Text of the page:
Important points about the Equal Pay Act

Texas workers are likely covered under the Equal Pay Act (EPA). It was designed to make sure that individuals were being paid based on their performance and role with a company as opposed to their gender. The EPA in the United States was passed in the 1960s at about the same time as other important legislation such as the Civil Rights Act of 1964.

This legislation was aimed at promoting an equal workplace based on race as well as gender and other attributes. The EPA itself was meant to strengthen an earlier piece of legislation called the Fair Labor Standards Act that was passed in 1938. Additionally, the 2009 Lily Ledbetter Fair Pay Act made the EPA even stronger by allowing workers to pursue back payments indefinitely if they were improperly paid based on gender. Employees may also seek a pay raise comparable to what others in a similar role make.

Court Lowers Bar to Collect Benefits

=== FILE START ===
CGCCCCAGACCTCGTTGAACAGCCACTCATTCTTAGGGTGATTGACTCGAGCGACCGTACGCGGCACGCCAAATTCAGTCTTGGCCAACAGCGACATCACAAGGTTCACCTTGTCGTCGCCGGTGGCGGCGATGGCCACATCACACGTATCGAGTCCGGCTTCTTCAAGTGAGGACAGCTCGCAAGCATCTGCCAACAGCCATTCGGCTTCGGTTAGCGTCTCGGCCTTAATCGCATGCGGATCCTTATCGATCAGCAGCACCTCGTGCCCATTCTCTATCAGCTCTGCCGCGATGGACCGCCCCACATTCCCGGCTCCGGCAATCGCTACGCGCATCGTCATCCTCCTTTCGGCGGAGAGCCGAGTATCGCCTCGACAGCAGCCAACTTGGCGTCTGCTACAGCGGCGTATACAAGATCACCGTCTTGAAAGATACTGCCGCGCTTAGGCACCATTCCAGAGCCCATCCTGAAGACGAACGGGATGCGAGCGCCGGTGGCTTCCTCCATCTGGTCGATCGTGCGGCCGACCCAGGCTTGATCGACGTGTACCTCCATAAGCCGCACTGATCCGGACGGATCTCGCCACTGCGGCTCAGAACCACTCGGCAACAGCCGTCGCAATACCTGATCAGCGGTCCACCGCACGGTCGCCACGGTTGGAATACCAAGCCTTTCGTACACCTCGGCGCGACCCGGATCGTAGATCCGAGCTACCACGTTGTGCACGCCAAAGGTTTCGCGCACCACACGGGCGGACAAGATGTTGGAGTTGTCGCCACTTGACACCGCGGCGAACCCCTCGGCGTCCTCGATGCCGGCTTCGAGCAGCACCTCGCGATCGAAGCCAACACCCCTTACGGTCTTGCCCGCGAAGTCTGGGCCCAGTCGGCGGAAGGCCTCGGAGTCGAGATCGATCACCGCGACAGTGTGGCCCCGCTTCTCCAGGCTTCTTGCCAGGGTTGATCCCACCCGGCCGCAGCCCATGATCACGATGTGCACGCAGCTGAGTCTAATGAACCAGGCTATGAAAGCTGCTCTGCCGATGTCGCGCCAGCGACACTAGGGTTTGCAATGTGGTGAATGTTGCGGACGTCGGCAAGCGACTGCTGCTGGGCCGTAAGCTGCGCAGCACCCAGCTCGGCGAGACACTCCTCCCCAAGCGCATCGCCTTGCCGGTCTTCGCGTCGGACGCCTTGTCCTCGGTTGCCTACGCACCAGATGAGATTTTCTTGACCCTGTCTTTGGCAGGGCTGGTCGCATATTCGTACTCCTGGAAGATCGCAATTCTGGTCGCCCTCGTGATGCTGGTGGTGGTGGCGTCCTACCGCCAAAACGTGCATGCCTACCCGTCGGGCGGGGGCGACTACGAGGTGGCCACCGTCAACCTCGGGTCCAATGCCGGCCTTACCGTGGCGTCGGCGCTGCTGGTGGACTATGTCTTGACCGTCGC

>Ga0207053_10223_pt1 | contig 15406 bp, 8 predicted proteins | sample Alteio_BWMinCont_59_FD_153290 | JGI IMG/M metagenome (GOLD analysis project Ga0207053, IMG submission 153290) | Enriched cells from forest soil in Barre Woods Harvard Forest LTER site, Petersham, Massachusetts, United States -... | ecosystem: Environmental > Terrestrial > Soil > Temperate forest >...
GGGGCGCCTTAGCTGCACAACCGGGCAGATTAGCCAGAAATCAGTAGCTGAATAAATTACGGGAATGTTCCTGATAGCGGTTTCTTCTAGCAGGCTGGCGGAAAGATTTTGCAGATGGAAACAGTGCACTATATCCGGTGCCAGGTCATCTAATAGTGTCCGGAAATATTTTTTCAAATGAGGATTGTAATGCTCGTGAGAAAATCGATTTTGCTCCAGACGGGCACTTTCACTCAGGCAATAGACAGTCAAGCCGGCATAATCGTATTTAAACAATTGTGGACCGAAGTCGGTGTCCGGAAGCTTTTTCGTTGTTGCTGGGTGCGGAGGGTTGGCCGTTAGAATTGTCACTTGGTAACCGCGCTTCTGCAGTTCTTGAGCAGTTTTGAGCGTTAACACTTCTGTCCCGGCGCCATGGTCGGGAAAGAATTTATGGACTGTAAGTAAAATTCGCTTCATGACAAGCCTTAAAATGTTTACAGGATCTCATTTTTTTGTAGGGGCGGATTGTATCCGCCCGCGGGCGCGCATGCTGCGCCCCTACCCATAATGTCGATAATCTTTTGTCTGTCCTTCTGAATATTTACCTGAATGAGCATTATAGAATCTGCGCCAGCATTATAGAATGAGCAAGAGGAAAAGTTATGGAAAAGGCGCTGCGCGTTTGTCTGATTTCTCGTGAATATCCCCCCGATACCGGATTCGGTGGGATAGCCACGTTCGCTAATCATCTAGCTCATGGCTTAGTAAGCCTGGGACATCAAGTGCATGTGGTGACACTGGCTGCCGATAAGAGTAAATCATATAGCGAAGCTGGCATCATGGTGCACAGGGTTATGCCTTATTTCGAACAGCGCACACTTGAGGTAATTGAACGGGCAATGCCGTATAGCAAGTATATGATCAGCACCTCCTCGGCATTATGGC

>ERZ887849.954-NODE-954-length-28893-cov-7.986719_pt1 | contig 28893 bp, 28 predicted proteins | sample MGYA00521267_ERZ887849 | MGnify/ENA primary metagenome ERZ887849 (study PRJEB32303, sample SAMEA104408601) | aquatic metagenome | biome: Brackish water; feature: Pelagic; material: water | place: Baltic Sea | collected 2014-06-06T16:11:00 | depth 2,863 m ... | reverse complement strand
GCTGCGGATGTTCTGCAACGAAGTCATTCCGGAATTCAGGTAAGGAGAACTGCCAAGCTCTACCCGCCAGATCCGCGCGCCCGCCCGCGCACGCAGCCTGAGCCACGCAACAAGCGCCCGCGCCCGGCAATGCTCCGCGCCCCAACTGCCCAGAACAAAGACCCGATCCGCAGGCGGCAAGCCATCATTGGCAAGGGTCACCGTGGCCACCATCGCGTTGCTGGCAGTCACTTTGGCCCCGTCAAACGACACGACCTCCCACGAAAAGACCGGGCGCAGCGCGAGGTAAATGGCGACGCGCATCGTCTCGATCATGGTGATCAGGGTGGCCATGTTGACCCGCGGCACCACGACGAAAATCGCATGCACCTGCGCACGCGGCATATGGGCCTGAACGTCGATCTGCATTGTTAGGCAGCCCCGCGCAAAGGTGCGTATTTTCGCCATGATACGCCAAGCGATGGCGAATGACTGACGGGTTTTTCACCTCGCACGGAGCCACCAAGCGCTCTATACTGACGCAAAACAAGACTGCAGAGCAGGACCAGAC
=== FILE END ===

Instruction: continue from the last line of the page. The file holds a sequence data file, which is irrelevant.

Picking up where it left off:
The standard of review utilized by a district court in a denial of benefits case can be outcome determinative. Either the court will examine the administrative record and make its own determination as to a participant's eligibility for benefits (the de novo standard) or simply assure itself that the plan administrator's decision to deny benefits "falls somewhere on a continuum of reasonableness" (the abuse of discretion standard). Corry v. Liberty Life Assurance Co. of Boston, 499 F.3d 389, 398 (5th Cir. 2007). Needless to say, a plan administrator's decision to deny benefits is given great deference, and routinely upheld, under the abuse of discretion standard.
Recently, the Fifth Circuit Court of Appeals overruled its longstanding precedent to reject the notion that plan administrators are inherently entitled to discretion. Ariana M. v. Human Health Plan of Tex., 884 F.3d 246, 255 (5th Cir. 2018). As a result, courts must now apply the de novo standard of review unless the benefit plan itself expressly delegates discretion to the plan administrator.

Latina workers confront the gender pay gap